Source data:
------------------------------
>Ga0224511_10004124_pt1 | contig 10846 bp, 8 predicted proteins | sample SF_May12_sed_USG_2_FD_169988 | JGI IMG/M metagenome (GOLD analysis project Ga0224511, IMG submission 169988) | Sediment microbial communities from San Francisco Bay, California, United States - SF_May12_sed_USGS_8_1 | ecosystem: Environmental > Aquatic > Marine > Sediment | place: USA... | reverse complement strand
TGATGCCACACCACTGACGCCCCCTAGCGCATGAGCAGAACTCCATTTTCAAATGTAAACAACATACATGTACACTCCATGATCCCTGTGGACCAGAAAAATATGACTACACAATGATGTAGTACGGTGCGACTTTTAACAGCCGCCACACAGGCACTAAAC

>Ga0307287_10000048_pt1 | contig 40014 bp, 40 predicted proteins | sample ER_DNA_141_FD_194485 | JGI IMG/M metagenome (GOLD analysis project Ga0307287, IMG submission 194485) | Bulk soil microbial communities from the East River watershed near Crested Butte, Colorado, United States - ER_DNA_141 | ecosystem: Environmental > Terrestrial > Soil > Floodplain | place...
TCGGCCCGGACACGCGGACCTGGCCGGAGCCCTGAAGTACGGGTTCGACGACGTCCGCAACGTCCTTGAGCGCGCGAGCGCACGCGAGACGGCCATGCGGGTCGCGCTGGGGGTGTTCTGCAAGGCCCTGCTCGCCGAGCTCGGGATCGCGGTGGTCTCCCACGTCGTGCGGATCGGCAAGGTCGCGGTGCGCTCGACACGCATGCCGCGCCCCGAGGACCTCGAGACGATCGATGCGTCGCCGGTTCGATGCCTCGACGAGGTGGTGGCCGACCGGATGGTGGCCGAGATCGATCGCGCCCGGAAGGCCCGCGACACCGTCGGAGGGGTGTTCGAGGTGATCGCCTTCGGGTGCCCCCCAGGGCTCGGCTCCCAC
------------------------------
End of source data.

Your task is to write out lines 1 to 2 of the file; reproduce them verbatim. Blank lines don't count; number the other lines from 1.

>Ga0224511_10004124_pt1 | contig 10846 bp, 8 predicted proteins | sample SF_May12_sed_USG_2_FD_169988 | JGI IMG/M metagenome (GOLD analysis project Ga0224511, IMG submission 169988) | Sediment microbial communities from San Francisco Bay, California, United States - SF_May12_sed_USGS_8_1 | ecosystem: Environmental > Aquatic > Marine > Sediment | place: USA... | reverse complement strand
TGATGCCACACCACTGACGCCCCCTAGCGCATGAGCAGAACTCCATTTTCAAATGTAAACAACATACATGTACACTCCATGATCCCTGTGGACCAGAAAAATATGACTACACAATGATGTAGTACGGTGCGACTTTTAACAGCCGCCACACAGGCACTAAAC